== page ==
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Sun Sep 21, 1:55 PM ET
GENEVA - Scientists expect startup glitches in the massive, complex machines they use to smash atoms.
But the unique qualities of the world's largest particle collider mean that the meltdown of a small electrical connection could delay its groundbreaking research until next year, scientists said Sunday.
Because the Large Hadron Collider operates at near absolute zero — colder than outer space — the damaged area must be warmed to a temperature where humans can work. That takes about a month. Then it has to be re-chilled for another month.
As a result, the equipment may not be running again before the planned shutdown of the equipment for the winter to reduce electricity costs. That means Friday's meltdown could end up putting off high-energy collisions of particles — the machine's ultimate objective — until 2009.
"Hopefully we'll come online and go quickly to full energy a few months into 2009 so in the long term, this may not end up being such a large delay in the physics program," Seth Zenz, a graduate student from the University of California, wrote on the site of the U.S. physicists working at the European Organization for Nuclear Research, or CERN.
"It's obviously a short-term disappointment, though, and a lost opportunity," he wrote.
CERN spokesman James Gillies said the repair operation will last until close to the usual winter shutdown time at the end of November. There has been some discussion that the new equipment could operate through the winter, but no decision has been made, he said.
The melting of the wire connecting two magnets Friday would have taken only a couple of days to repair on smaller, room-temperature accelerators that have been in use for decades, Gillies said.
Gillies said particle accelerators using superconducting equipment at Fermilab outside Chicago and at Brookhaven National Laboratory in New York state had similar problems starting up, but have been operating smoothly since then.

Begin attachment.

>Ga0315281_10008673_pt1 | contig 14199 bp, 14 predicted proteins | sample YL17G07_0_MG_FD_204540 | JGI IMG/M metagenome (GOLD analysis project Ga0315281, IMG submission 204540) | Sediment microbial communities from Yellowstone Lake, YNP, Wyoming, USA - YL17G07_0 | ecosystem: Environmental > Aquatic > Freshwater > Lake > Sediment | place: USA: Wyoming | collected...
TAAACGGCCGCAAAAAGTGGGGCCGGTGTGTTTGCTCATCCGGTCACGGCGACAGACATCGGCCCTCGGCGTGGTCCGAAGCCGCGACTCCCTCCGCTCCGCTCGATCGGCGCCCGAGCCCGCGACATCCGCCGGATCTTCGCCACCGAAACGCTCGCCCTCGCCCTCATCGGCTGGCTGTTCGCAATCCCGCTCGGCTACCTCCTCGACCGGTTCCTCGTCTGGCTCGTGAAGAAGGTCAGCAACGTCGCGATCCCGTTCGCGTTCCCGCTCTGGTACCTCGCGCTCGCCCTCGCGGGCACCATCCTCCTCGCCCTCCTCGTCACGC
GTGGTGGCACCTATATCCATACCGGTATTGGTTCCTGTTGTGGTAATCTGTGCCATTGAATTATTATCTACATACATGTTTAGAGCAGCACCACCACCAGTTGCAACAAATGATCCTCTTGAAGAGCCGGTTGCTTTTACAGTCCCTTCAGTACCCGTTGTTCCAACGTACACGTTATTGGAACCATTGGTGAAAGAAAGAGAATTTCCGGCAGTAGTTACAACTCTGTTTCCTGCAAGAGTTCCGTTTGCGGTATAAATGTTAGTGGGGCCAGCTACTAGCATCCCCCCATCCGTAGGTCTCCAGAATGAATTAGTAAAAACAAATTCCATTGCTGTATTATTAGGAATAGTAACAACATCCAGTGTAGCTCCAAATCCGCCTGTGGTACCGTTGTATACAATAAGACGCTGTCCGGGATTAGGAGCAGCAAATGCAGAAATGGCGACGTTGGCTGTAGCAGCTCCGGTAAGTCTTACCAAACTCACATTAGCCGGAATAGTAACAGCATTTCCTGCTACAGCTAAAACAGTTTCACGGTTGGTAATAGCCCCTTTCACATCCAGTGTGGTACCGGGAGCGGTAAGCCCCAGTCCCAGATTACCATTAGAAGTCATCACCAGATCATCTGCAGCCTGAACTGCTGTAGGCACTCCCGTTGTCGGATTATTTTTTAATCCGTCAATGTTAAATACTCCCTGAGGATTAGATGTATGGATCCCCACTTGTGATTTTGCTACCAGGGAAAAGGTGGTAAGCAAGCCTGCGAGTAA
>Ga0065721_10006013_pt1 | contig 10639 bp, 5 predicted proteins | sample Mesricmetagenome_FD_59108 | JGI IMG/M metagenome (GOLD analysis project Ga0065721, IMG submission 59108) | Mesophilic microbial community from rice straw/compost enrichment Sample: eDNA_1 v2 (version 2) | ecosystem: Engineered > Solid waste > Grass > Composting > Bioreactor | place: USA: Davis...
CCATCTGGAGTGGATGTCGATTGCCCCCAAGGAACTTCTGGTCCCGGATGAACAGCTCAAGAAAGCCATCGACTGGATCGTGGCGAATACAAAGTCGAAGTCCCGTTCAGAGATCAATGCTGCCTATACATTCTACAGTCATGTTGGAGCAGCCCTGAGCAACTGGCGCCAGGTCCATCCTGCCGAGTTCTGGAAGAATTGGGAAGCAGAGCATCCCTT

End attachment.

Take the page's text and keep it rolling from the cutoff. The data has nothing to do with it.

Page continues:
"Once they settled in they seem to be pretty stable," Gillies said.
At the Sept. 10 launch of the collider, beams of protons from the nuclei of atoms were fired first at the speed of light in a clockwise direction though a fire-hose-sized tube in the tunnel. Then proton beams were fired in the counterclockwise tube.
Jos Engelen, CERN's chief scientific officer and deputy director-general, said the startup showed that the LHC can handle complex operations.
The experiment aims to recreate conditions immediately after the "Big Bang" explosion which cosmologists believe is at the origin of our expanding universe.
It will do this by sending beams of subatomic particles around the 17-mile (27-km) subterranean tunnel to smash into each other at close to the speed of light.
These collisions will explode in a burst of energy and of new and previously unseen particles, whose existence, in some cases, has been predicted by particle physicists.
(For a full summary technical report on the incident at CERN, click on: edms.cern.ch... )
Originally posted by Xeven
I think it is laughable that this billion's of dollar experiment is going to wait to turn on for the first time to save on the electric bill because it is winter?
That is political correctness gone mad. Heck the power company should just donate the extra cost to get this thing turned on for the first time. That is completely out of touch with reality. I can see in a few years once most experimenting is routine that they would turn it off to save ojn the electric bill...but to hold back the very first start of this several billion dollar experiment to save a few bucks is nuts lol.